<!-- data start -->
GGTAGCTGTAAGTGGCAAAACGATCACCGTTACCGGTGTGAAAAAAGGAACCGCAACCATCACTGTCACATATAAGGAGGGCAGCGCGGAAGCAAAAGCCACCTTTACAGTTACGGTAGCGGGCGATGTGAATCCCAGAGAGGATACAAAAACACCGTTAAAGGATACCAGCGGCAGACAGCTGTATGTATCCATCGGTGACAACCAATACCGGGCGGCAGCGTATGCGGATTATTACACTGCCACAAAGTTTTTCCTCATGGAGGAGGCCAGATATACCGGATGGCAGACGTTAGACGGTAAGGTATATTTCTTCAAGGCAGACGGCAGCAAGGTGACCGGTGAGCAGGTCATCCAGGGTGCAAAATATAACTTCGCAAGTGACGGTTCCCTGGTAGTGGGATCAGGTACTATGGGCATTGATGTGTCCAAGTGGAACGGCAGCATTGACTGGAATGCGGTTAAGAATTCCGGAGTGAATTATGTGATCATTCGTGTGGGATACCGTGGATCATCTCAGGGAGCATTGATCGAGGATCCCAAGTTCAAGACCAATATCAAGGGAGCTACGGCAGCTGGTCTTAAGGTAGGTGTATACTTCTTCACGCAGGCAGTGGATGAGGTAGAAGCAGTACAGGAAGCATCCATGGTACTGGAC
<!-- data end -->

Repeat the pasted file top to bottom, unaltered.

GGTAGCTGTAAGTGGCAAAACGATCACCGTTACCGGTGTGAAAAAAGGAACCGCAACCATCACTGTCACATATAAGGAGGGCAGCGCGGAAGCAAAAGCCACCTTTACAGTTACGGTAGCGGGCGATGTGAATCCCAGAGAGGATACAAAAACACCGTTAAAGGATACCAGCGGCAGACAGCTGTATGTATCCATCGGTGACAACCAATACCGGGCGGCAGCGTATGCGGATTATTACACTGCCACAAAGTTTTTCCTCATGGAGGAGGCCAGATATACCGGATGGCAGACGTTAGACGGTAAGGTATATTTCTTCAAGGCAGACGGCAGCAAGGTGACCGGTGAGCAGGTCATCCAGGGTGCAAAATATAACTTCGCAAGTGACGGTTCCCTGGTAGTGGGATCAGGTACTATGGGCATTGATGTGTCCAAGTGGAACGGCAGCATTGACTGGAATGCGGTTAAGAATTCCGGAGTGAATTATGTGATCATTCGTGTGGGATACCGTGGATCATCTCAGGGAGCATTGATCGAGGATCCCAAGTTCAAGACCAATATCAAGGGAGCTACGGCAGCTGGTCTTAAGGTAGGTGTATACTTCTTCACGCAGGCAGTGGATGAGGTAGAAGCAGTACAGGAAGCATCCATGGTACTGGAC